With a “Big Three” of elite players at the top of NBA Draft and the Philadelphia 76ers having the third and tenth overall picks, the Sixers’ draft leverage looked enviable until Joel Embiid’s foot injury was disclosed to all concerned. Embiid’s stress fracture in his foot causes some evaluators to stop viewing him as being a possible Hakeem Olajuwon and start seeing him as a potential Greg Oden or Bill Walton. While Embiid’s physical gifts cannot be downplayed, foot problems for a big man can be a career killer. The Sixers’ presumed leverage in the draft revolved around three elite players being available at the top. With only two top guns, the 76ers could be odd man out instead of the lynchpin for the draft.
Recent speculation centered on trade talks between the Sixers and Cleveland Cavaliers in which the Philadelphia team executives offered the third overall pick and Forward Thaddeus Young in exchange for the first overall pick. The scuttlebutt went a step further by reporting the Cavs were holding out for the 10th pick as well, which the Sixers reportedly refused to surrender as part of the deal.
The Cavs’ calculus would have been that the third pick is still one of the Big Three; therefore, they could trade out of the first slot and still draft the last available among Embiid, Andrew Wiggins and Jabari Parker, yet still obtain another good young player and the pick at no. 10. If the Philadelphia 76ers truly want to assure themselves of drafting Andrew Wiggins, who seems to be their target, then the decreased draft leverage arising through the Joel Embiid injury could require additional assets beyond the two first rounders and Young in order to consummate the trade. The deal could still work if Cleveland values second round picks, the Sixers have an unheard of seven pick treasure trove in the second round.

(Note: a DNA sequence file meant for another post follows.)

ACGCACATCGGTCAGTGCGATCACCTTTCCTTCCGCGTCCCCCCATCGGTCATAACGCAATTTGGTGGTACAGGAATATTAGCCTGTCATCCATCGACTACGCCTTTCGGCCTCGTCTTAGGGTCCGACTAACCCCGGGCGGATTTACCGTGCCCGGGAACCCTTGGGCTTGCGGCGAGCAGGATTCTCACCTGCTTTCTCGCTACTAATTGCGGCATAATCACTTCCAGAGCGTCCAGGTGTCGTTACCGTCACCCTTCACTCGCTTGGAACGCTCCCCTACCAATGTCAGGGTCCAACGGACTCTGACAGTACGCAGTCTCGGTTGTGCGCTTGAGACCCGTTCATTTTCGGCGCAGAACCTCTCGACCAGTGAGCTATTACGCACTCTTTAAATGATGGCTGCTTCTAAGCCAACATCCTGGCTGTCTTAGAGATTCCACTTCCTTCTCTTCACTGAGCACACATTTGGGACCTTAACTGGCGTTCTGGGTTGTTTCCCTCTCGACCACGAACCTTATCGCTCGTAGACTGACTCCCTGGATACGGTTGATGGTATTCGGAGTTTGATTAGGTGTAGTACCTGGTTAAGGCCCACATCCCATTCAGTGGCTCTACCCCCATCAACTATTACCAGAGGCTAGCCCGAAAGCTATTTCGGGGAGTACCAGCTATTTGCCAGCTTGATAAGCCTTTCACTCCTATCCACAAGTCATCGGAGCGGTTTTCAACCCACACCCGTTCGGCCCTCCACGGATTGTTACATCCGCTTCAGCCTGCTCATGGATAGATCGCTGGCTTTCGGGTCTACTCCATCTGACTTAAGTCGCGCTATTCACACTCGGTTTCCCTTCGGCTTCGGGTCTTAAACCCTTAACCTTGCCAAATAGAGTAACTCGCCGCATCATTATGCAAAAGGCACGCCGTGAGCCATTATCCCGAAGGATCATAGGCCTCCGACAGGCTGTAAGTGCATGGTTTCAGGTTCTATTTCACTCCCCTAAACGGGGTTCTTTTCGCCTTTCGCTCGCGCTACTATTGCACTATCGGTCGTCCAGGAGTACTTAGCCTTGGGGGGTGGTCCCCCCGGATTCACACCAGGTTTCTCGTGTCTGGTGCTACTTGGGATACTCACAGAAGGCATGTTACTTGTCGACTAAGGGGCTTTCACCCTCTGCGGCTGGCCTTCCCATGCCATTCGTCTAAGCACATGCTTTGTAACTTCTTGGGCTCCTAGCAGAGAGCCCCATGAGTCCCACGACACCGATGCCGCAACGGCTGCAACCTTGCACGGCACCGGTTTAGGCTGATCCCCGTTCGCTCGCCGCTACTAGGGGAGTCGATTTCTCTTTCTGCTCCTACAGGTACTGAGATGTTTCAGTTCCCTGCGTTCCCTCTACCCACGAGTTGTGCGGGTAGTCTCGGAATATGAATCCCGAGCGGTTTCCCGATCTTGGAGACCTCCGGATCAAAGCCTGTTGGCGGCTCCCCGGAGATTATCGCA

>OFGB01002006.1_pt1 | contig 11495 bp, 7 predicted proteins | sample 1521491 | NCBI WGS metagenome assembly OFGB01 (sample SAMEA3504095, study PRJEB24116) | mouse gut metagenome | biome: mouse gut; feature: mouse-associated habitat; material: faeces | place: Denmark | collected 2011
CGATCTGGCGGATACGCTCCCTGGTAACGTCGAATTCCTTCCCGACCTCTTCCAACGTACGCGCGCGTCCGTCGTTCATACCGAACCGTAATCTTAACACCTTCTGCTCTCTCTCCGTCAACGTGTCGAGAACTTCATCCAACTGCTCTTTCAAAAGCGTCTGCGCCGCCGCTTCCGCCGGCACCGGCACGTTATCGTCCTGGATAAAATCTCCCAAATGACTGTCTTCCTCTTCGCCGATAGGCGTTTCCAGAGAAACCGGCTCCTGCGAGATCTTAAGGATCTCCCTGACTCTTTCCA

Although most second round picks do not become rotation players or even stay long in the NBA at the back of the roster, the picks can have great value. The Cavaliers potentially have cap space to capitalize on the long-term value of a second round pick. Many second round picks are signed for a year or two at the minimum salary. For teams with some cap room and a second round draft pick they think will be valuable, the team can sign them for a longer term and lock the player up for potentially four years. The Sixers possess a pick at 39, coincidentally acquired from the Cavs, which could have some value to the Cleveland team.
Although the Philadelphia 76ers appear to have decreased leverage to pull off a trade prior to the NBA Draft due to the Joel Embiid injury, they do have the assets available to sweeten the deal if they are smitten enough with Wiggins. The decision-making process is more difficult with the Embiid injury thrown into the mix. Standing pat may not give them the potential transformative talent they covet, yet moving forward to trade into the first slot probably has a higher cost now.
Commentary by William Costolo